Breasts

 

Now that I have your attention, I wish to direct it to a split decision handed down today by the 10th Circuit. On equal-protection grounds, the court struck down an ordinance in place in Fort Collins, CO forbidding women from baring their breasts in public except for the purpose of breastfeeding. Ed Whelan at National Review is on the case, and he reports the following:

In his majority opinion (joined by Judge Mary Beck Briscoe), Judge Gregory A. Phillips cites with approval the district court’s objection that the ordinance “perpetuates a stereotype engrained in our society that female breasts are primarily objects of sexual desire whereas male breasts are not.” In a classic false dichotomy, Phillips concludes that the city’s “professed interest in protecting children derives not from any morphological differences between men’s and women’s breasts but from negative stereotypes depicting women’s breasts, but not men’s breasts, as sex objects.” Ditto for “notions of morality” that might underlie the law.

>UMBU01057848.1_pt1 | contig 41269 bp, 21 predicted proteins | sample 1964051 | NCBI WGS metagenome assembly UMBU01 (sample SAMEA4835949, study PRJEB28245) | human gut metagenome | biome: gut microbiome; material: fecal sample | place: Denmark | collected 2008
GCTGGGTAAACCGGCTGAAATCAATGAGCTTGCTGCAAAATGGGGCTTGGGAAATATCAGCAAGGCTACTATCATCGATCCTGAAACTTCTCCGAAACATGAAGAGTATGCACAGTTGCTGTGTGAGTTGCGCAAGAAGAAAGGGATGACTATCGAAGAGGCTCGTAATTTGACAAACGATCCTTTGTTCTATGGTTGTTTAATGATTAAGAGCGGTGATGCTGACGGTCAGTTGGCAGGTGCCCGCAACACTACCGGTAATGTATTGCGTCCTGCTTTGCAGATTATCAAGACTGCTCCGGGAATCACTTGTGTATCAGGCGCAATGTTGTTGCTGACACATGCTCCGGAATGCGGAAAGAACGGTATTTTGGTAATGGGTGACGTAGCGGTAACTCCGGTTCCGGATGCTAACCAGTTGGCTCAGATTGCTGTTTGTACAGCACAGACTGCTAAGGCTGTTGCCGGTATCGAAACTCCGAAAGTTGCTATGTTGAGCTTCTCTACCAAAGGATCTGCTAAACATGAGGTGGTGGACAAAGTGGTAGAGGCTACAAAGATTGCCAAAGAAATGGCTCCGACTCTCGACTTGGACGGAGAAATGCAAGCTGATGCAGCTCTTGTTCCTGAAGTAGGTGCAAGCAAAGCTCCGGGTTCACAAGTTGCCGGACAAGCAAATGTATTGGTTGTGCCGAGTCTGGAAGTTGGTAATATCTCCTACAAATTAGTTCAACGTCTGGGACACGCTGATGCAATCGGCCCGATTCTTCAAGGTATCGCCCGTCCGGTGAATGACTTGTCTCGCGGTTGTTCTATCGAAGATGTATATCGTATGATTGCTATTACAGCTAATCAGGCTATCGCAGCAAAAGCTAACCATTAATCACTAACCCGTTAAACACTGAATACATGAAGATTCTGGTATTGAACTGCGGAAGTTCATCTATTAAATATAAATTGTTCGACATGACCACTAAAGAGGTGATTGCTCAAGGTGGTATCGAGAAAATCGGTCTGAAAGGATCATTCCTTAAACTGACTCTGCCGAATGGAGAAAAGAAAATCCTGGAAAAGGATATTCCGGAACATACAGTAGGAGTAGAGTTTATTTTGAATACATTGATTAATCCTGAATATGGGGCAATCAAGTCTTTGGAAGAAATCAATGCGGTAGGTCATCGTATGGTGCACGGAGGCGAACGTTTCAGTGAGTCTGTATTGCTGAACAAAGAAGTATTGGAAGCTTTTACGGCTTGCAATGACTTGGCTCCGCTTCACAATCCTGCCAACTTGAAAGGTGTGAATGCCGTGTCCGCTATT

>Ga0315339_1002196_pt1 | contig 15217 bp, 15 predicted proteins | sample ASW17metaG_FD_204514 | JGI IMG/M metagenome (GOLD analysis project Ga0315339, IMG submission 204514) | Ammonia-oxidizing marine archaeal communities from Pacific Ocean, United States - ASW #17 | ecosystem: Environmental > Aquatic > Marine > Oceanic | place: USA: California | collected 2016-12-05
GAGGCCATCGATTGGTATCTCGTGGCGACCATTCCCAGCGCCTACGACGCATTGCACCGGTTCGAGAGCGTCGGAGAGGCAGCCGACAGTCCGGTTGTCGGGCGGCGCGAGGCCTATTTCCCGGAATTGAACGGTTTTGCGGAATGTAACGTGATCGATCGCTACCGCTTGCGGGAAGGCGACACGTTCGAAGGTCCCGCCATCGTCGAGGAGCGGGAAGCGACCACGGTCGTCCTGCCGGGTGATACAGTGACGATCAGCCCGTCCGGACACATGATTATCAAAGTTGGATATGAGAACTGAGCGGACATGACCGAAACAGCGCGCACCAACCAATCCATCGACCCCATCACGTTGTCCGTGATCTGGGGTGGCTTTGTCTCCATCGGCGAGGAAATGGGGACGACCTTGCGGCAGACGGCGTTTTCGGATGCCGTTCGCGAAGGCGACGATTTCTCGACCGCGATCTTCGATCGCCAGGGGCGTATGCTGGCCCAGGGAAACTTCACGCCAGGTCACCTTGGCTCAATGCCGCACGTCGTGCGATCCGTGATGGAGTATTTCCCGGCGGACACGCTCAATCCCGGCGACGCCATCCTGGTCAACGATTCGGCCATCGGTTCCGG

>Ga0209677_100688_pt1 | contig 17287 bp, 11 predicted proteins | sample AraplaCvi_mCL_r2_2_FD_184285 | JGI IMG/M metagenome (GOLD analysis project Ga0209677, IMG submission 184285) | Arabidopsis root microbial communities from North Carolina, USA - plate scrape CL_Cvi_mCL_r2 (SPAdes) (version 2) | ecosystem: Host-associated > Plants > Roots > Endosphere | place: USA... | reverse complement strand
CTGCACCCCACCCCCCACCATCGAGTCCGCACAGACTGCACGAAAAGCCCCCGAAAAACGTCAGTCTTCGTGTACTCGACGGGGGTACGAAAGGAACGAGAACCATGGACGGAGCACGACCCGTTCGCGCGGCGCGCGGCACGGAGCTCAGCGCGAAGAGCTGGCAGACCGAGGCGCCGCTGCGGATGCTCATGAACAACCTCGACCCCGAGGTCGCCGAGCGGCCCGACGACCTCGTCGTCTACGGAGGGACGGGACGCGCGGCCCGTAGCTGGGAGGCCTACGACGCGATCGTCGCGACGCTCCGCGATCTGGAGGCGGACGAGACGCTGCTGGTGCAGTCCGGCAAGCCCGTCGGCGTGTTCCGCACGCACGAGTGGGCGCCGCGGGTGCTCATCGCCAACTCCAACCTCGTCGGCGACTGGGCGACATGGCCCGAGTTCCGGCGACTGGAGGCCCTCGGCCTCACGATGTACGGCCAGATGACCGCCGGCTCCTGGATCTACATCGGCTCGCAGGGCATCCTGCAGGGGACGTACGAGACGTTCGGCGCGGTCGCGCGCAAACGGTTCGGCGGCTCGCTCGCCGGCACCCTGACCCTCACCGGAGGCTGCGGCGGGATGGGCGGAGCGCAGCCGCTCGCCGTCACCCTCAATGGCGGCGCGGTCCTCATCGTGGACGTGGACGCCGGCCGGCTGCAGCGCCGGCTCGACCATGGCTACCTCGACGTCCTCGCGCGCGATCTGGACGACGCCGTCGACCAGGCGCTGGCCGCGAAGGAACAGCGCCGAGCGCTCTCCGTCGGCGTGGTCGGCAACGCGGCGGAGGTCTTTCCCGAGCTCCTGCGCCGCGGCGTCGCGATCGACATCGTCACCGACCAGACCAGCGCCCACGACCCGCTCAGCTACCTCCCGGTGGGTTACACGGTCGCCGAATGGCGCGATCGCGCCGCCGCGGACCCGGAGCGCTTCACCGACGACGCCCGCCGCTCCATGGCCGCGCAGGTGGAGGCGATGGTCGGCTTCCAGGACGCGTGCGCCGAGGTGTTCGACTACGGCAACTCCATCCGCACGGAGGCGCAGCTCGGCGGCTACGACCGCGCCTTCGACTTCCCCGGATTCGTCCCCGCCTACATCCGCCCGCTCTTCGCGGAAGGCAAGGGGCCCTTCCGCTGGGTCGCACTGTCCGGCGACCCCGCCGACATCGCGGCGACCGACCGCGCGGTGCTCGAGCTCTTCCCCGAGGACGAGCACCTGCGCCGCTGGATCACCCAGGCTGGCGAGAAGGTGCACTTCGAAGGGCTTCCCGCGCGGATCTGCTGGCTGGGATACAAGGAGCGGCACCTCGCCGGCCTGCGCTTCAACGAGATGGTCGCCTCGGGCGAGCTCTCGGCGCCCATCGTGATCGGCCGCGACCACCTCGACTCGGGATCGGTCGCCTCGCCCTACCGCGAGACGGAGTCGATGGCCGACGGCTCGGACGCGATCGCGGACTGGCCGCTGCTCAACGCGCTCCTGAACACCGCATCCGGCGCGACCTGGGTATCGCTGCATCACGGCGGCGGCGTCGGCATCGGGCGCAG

The minority opinion, which Whelan quotes at length, is, as he points out, quite sensible. The difference between the two opinions, I would add, comes down to the majority’s acceptance of this absurd dogma: there is no natural difference between women and men worth noticing. Nearly everything that we used to attribute to sexual difference is explicable in terms of gender — which, when the term is appropriated from grammar and applied to human beings (as it first was ca. 1960), means that it is arbitrary . . . a social construct . . . and nothing more. Therefore, the law cannot take cognizance of the differences between women and men.